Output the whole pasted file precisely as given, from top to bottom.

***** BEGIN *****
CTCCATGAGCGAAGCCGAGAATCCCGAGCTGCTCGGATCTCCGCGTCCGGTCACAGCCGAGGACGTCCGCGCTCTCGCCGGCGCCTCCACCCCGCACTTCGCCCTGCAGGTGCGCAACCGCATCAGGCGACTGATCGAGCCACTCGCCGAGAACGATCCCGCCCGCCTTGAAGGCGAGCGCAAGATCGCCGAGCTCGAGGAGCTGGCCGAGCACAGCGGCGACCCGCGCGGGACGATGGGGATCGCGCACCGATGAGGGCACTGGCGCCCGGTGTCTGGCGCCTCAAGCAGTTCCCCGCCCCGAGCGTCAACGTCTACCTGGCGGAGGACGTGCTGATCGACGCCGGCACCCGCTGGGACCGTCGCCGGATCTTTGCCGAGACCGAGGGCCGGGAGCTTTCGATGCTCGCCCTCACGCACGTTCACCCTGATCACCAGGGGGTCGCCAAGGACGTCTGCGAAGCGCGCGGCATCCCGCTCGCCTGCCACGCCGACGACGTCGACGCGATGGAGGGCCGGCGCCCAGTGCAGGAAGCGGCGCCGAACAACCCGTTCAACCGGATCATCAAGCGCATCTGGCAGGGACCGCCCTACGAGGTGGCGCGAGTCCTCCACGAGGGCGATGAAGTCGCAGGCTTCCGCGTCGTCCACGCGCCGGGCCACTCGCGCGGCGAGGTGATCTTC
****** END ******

CTCCATGAGCGAAGCCGAGAATCCCGAGCTGCTCGGATCTCCGCGTCCGGTCACAGCCGAGGACGTCCGCGCTCTCGCCGGCGCCTCCACCCCGCACTTCGCCCTGCAGGTGCGCAACCGCATCAGGCGACTGATCGAGCCACTCGCCGAGAACGATCCCGCCCGCCTTGAAGGCGAGCGCAAGATCGCCGAGCTCGAGGAGCTGGCCGAGCACAGCGGCGACCCGCGCGGGACGATGGGGATCGCGCACCGATGAGGGCACTGGCGCCCGGTGTCTGGCGCCTCAAGCAGTTCCCCGCCCCGAGCGTCAACGTCTACCTGGCGGAGGACGTGCTGATCGACGCCGGCACCCGCTGGGACCGTCGCCGGATCTTTGCCGAGACCGAGGGCCGGGAGCTTTCGATGCTCGCCCTCACGCACGTTCACCCTGATCACCAGGGGGTCGCCAAGGACGTCTGCGAAGCGCGCGGCATCCCGCTCGCCTGCCACGCCGACGACGTCGACGCGATGGAGGGCCGGCGCCCAGTGCAGGAAGCGGCGCCGAACAACCCGTTCAACCGGATCATCAAGCGCATCTGGCAGGGACCGCCCTACGAGGTGGCGCGAGTCCTCCACGAGGGCGATGAAGTCGCAGGCTTCCGCGTCGTCCACGCGCCGGGCCACTCGCGCGGCGAGGTGATCTTC